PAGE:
The iconic Pont des Arts bridge across the Seine in the French capital has for years drawn thousands upon thousands of lovers to take part in a romantic ritual.
They buy a padlock, inscribe their names on it, look around for a gap on the bridge’s side grill, and by securing the lump of metal to it, make a wildly romantic gesture of public and undying love and devotion.
But love, it seems is not without its risks, and one local lawmaker has called for the locks to be completely removed from the bridge every six months, warning that the weight of all that metal could cause a fatal accident.
“Since this walkway overlooks the Seine, and there are a lot of tourist boats that pass under it, any relatively heavy object falling from a certain height could cause a passenger an injury, or even a fatal blow,” Mayor of the city’s 6th arrondissement, Jean-Pierre Lecoq told RTL radio on Sunday.
The collective weight of the “love locks” has now reached “many tonnes, without a doubt,” according to a technician interviewed by France 3 television.
At the moment, Paris authorities are keeping a regular check on the pressure that the weight exerts on the bridge's structure.
“Our agents do regular inspections, and when they find that any part of the grill has been warped by the locks, they remove it, and put a new one in place,” an official told France 3 over the weekend.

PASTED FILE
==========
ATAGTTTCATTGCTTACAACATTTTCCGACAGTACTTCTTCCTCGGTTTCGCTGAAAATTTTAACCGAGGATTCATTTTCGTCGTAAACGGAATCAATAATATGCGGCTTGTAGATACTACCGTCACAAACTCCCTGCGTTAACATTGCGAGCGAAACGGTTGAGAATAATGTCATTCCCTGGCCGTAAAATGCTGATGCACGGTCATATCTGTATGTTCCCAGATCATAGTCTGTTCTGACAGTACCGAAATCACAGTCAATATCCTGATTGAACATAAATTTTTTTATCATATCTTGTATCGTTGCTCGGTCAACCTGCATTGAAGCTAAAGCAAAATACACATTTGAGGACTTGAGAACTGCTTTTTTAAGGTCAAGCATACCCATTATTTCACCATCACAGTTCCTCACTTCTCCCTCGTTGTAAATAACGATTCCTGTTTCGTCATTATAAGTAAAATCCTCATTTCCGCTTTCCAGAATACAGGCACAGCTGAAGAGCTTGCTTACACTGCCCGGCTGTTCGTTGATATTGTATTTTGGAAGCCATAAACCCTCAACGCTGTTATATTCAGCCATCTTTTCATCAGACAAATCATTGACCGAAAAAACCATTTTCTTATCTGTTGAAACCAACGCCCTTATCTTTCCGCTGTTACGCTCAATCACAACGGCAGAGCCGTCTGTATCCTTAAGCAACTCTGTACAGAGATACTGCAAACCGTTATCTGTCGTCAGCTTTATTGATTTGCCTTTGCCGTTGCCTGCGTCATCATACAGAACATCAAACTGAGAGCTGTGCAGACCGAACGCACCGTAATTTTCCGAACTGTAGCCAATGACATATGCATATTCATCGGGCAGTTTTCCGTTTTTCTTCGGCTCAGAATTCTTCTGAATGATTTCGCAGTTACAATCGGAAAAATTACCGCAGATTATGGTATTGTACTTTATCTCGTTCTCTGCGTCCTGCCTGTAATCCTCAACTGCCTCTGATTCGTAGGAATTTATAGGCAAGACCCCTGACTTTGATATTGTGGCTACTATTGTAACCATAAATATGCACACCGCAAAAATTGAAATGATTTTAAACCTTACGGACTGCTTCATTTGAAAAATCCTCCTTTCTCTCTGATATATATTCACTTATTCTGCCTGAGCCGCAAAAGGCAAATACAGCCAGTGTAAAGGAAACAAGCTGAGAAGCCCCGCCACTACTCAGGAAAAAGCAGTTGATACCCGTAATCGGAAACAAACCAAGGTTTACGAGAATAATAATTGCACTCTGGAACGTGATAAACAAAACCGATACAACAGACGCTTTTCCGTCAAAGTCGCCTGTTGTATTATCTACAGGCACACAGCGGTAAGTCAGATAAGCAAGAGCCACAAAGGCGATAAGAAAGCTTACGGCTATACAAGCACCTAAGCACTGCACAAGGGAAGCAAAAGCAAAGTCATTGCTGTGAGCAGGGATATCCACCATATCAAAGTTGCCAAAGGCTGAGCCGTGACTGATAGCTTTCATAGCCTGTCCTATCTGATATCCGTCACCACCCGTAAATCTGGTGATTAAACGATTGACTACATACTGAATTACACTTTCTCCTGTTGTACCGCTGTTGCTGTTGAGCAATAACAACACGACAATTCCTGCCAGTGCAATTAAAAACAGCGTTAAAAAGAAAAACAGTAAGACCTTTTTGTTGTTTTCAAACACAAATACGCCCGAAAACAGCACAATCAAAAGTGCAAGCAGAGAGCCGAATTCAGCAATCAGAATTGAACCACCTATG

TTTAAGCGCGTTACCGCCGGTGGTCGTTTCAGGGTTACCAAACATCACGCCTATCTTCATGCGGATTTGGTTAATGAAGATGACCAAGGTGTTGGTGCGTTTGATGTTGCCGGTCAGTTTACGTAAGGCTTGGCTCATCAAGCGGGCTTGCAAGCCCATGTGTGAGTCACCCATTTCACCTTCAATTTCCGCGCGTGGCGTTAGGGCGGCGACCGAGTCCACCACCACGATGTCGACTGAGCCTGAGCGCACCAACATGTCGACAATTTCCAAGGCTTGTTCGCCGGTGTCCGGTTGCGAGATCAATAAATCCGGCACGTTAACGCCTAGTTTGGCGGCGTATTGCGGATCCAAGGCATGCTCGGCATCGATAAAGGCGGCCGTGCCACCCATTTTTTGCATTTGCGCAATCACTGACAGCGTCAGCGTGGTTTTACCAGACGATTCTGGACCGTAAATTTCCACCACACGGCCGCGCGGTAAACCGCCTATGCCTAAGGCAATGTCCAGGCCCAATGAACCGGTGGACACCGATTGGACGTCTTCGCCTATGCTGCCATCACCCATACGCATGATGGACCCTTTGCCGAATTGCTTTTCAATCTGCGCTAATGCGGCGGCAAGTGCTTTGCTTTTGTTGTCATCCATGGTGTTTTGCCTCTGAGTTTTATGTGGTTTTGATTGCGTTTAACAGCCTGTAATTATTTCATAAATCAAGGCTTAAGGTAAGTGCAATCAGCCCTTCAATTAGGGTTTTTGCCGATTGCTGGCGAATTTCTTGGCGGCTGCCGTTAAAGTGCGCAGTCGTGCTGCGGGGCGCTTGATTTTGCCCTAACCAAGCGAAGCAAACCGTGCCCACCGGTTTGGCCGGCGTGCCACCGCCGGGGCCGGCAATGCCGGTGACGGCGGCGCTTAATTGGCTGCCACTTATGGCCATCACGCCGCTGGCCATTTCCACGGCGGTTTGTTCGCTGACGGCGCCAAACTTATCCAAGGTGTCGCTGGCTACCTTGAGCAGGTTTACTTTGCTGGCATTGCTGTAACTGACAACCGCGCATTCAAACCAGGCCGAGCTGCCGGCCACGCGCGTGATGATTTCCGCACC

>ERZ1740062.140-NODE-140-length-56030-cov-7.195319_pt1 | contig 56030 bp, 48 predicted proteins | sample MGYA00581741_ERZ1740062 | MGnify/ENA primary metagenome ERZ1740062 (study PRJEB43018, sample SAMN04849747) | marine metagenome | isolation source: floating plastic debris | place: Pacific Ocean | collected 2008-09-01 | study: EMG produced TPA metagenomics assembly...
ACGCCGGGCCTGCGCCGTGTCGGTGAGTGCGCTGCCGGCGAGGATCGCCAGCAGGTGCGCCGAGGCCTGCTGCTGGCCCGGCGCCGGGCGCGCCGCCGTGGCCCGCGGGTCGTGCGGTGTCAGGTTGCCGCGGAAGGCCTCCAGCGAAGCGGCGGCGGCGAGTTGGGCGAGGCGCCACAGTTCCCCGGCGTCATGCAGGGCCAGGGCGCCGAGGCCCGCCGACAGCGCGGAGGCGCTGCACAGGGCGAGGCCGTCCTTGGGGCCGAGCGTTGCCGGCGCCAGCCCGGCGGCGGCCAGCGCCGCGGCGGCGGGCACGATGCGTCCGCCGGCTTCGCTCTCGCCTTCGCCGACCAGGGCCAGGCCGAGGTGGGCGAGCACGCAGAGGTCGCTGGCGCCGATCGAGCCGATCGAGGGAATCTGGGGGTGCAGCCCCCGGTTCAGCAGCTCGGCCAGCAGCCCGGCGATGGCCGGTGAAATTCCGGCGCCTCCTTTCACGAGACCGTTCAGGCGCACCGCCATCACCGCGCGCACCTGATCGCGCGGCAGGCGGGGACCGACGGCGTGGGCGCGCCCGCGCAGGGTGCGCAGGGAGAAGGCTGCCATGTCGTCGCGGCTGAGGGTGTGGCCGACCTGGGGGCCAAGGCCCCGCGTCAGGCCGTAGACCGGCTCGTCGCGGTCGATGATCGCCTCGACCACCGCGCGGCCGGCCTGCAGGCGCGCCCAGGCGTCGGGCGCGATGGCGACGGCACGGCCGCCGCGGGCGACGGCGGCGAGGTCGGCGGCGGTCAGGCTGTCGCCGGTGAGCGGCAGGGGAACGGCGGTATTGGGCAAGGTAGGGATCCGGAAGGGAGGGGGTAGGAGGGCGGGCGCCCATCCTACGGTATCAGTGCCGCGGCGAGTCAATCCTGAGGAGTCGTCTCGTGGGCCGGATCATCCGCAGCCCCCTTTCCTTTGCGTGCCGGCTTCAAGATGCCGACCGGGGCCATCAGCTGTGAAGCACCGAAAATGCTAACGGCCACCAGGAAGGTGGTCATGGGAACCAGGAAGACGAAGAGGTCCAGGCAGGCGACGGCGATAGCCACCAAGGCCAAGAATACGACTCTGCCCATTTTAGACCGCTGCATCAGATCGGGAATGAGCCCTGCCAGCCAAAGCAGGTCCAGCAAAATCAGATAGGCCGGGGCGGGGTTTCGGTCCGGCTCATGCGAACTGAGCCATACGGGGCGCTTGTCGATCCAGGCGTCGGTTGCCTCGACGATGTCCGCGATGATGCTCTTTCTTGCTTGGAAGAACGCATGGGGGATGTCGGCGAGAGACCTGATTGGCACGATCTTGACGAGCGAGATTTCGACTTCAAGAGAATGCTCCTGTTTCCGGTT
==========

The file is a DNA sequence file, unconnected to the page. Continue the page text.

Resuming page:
But new safety concerns, however, might force the city to replace the locks themselves instead.
Lecoq, for one, is proposing that all those symbols of eternal love be removed every six months.
Visitors to Paris looking to express their mutual adoration, however, have alternatives to the Pont des Arts, for now at least.
After the "love locks" mysteriously disappeared from the Pont des Arts one night in May 2010, outraged romantics carried on the ritual on the Pont de l’Archevêché, next to Notre Dame cathedral.
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City authorities, who had vowed 10 days previously that "the locks would be removed, eventually [from the Pont des Arts]," denied they had been involved in taking them.
Since then, the Passerelle Léopold-Sédar Senghor, between the Musée D’Orsay and Jardin des Tuileries, has also become a hotspot for committed couples.
The Pont de l'Archevêché, with Notre Dame cathedral in the background. Photo: Jimmy Baikovicius.
The Passerelle Léopold-Sédar Senghor over the Seine river in Paris. Photo: Juan V. Vera del Campo